Minister for Education Norma Foley has said claims by a teachers’ union that it did not instruct its members to stay out of schools are “incredibly disingenous”.
Ms Foley made the statement after John Boyle, general secretary of the Irish National Teachers’ Organisation (INTO), said his union “most certainly didn’t” instruct its members not to go back schools on Thursday.
Talks between the Department of Education and unions over the resumption of classes for children with special education needs collapsed on Tuesday night.
Staff representatives cited concerns about the safety of such a move amid high levels of Covid-19 transmission in the community.
Ms Foley will make a statement in the Dáil on Thursday and answer questions on the row over the re-opening of special needs schools and classes .
There have been calls for Taoiseach Micheál Martin to intervene in the controversy, with Labour education spokesman Aodhán O Riordáin claiming that Ms Foley and Minister of State Josepha Madigan had “lost control” of the situation and were now part of the problem.
The department had been seeking an accommodation that would allow for the return to class of 18,000 pupils, out of a school population of 1.1 million. Most of those classes had just six students, the Minister said.
Ms Foley told RTÉ’s Morning Ireland it was a matter of deep regret that the unions representing teachers and special needs assistants (SNAs) had not accepted public health advice that it would be safe to reopen schools for children with special needs.
“Everything we did was underpinned by public health advice,” she said. “It’s a matter of deep regret that the unions did not accept public health advice.”
Ms Foley said she understood there was great anxiety in the sector, but other essential workers such as healthcare workers, ambulance personnel, gardaí and supermarket staff were going to work every day. There was nothing more essential than providing education, she said.
The Minister said she and her department would continue to work with the unions, but that there needed to be good faith.
Earlier on the same programme, INTO general secretary John Boyle denied that the union had instructed teachers not to return to work on Thursday.
“Absolutely, we most certainly did not,” he said.
Ms Foley described Mr Boyle’s comment as “incredibly disingenuous”.
When asked why she did not instruct teachers to return to work, she said “the public health advice was categorical, unequivocal” and that unions had undertaken to support a return to school if this was the view of health authorities.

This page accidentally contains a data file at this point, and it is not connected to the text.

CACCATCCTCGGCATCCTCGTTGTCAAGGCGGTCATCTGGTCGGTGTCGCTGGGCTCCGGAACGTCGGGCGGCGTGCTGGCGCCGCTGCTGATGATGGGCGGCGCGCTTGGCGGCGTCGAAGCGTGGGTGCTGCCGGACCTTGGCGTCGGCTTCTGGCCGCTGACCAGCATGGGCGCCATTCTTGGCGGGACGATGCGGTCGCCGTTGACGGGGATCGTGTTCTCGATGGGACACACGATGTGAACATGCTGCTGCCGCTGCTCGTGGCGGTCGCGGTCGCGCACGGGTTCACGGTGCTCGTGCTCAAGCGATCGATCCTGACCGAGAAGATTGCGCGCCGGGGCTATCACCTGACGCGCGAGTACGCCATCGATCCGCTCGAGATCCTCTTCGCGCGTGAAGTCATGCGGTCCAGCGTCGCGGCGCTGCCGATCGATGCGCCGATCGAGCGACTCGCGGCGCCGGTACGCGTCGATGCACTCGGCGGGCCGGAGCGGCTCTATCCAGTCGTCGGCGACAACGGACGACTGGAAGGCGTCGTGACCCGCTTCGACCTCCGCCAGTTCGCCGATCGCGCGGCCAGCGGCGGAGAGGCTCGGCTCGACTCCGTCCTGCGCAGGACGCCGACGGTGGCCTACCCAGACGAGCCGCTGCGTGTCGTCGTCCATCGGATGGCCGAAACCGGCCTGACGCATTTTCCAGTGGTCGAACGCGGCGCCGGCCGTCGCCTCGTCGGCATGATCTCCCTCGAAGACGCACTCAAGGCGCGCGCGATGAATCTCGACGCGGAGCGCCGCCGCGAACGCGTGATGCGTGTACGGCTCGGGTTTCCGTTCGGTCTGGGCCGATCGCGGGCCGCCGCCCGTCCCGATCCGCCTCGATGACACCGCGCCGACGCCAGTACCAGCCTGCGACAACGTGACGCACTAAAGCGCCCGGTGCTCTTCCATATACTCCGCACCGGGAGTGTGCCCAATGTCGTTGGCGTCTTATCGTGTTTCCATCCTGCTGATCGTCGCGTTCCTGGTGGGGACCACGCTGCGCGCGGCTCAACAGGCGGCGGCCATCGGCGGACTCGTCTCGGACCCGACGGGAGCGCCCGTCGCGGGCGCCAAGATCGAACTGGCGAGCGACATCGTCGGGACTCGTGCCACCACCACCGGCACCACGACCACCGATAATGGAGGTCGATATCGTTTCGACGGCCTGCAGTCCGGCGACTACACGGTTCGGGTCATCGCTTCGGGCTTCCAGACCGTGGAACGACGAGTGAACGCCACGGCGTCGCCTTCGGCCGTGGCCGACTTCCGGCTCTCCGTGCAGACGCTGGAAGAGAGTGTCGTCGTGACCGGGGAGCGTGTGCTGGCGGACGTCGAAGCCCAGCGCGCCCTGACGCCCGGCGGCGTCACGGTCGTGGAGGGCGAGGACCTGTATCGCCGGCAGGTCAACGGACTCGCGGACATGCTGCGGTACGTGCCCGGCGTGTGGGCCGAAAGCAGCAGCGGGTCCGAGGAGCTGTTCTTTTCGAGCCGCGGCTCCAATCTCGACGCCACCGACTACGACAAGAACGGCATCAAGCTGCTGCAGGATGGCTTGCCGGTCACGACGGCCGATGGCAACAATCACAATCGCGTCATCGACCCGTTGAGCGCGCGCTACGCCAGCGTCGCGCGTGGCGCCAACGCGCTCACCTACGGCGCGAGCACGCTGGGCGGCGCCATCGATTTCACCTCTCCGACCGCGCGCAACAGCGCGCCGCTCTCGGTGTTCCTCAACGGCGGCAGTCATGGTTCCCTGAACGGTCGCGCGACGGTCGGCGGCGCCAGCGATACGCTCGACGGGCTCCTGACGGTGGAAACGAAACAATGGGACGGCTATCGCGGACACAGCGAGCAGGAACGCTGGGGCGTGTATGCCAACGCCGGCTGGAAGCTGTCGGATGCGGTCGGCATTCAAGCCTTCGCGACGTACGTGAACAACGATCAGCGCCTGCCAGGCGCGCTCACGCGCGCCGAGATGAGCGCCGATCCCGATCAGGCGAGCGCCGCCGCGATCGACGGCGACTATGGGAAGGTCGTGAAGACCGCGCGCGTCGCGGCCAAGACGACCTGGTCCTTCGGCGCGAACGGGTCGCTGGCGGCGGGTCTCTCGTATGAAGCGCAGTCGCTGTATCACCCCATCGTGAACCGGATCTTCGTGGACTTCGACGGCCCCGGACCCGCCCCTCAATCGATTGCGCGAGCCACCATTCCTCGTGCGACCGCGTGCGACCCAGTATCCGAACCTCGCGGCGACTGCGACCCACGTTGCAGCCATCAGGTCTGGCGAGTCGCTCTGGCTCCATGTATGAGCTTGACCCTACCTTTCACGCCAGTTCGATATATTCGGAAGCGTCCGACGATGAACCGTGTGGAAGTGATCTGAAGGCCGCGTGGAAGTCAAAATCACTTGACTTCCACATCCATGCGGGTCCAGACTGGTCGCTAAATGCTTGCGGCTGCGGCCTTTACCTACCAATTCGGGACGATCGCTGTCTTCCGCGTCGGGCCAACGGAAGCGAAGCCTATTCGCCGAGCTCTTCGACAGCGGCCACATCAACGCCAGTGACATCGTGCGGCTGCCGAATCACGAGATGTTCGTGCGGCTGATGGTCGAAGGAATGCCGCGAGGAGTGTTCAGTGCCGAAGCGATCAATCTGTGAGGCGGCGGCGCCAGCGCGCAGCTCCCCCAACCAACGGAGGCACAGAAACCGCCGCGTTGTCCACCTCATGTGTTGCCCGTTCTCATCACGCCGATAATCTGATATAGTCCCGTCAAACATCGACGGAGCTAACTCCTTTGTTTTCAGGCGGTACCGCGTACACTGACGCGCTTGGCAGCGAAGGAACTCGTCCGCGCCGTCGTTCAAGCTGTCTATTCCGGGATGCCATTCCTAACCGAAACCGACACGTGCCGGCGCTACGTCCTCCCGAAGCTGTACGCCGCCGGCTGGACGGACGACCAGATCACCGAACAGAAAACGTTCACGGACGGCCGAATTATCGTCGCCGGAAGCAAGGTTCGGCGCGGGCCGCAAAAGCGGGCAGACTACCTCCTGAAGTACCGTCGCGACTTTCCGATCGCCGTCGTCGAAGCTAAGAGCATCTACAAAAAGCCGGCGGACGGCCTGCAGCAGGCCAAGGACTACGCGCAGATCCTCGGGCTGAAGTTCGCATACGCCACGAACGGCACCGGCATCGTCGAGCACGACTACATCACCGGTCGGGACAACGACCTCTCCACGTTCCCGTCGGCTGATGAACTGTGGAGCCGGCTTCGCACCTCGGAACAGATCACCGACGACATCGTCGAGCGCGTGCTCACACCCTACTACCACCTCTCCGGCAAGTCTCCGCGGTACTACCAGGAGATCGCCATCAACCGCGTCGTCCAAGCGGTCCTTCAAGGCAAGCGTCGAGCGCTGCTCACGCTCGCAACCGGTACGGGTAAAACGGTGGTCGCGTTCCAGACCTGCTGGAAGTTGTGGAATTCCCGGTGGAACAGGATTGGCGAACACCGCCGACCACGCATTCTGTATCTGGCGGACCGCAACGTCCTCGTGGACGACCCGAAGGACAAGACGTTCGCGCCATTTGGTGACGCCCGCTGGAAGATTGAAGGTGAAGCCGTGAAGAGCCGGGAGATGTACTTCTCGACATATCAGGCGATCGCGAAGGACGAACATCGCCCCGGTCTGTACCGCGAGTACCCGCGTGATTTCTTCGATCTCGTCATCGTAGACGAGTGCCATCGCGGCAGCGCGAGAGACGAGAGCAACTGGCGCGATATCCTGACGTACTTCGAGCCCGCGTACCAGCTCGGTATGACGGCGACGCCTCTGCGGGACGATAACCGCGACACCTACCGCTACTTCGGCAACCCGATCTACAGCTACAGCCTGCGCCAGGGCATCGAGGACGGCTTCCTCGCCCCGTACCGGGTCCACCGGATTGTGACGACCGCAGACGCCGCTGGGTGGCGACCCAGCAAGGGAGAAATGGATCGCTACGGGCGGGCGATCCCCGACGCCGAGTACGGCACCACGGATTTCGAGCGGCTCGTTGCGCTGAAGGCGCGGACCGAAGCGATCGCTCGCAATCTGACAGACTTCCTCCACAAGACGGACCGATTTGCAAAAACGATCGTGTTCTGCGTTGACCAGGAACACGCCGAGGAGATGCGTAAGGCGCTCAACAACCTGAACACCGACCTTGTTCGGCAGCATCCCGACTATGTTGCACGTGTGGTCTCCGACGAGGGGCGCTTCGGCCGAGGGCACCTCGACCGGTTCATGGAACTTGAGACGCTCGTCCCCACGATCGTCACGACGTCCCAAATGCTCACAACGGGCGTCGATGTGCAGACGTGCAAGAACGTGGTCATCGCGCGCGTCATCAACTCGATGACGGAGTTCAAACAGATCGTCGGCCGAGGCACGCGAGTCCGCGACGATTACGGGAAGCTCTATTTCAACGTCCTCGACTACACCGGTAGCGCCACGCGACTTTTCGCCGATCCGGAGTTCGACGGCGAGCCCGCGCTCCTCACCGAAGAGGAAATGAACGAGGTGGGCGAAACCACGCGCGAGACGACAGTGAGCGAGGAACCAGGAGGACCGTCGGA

She said she thought they were working towards a shared objective to open the schools on Thursday and had accepted the unions’ bona fides, “but at the 11th hour they said they cannot accept public health advice”.
There had been no guarantees from the unions that staff would turn up for work on Thursday, she said.
Minister of State for special education Josepha Madigan said there was not any justifiable reason why schools could not open on Thursday for students with special needs but the Government had been left with no option.
“It is completely and wholly unsatisfactory where we are now,” she told RTÉ’s Today with Claire Byrne programme.
“We’ve spent the last week talking about mother and baby homes, where our most vulnerable were left to their own devices in less than satisfactory conditions and we’re now allowing further anxiety and upset to be placed on the shoulders of parents whose children desperately need to go back to school.”
Mr Boyle said a blame game between teachers and special needs assistants and education officials would not find a solution to the problems that are keeping the State’s schools closed.
The INTO and Fórsa, which represents special needs assistants, said efforts to reassure staff that it was safe for schools to open to students had “failed”.
“Further discussions can achieve improved safety measures, including Covid testing, leading to the resumption of all school services,” they said.
Mr Boyle said he believed the number of new cases would need to fall before schools could reopen. A total of 2,001 more cases and 93 deaths were reported by health officials on Tuesday.
“We’ve asked for a rethink, we are all extremely nervous,” he said.
He said that if the number of cases continued to drop then it was possible that schools could reopen on February 1st.
“Teachers can’t wait to go back to school.”
Head of education at Fórsa, Andy Pike, said his members did not have confidence in the approach set out by Government in proposing Thursday as a reopening date.
“There is genuine fear and anxiety out there,” he told Newstalk.
Four advocacy groups – AsIAm, Down Syndrome Ireland, Family Carers Ireland and Inclusion Ireland – called for “urgent interim measures” for children who cannot engage in remote learning, such as in-home supports from a teacher or special needs assistant.
Sinn Féin education spokesman Donnchadh Ó Laoghaire told Today with Claire Byrne it was crucial that the reopening of schools for children with special needs was not rolled in alongside the general reopening, as there was still no guarantee this would happen next month.
He said the Government had been “caught on the hop” trying to “cobble together” a reopening plan for children in special education in the space of two weeks. The issue was a mess which could not be allowed to rest, he said.
“Twice in recent weeks there has been a plan that has collapsed because the ground work hasn’t been done. The Government’s got caught on the hop, trying to cobble something together in two weeks. It didn’t work. Tried to cobble something together and announced it before it was even agreed. It’s a profound failure of Government.”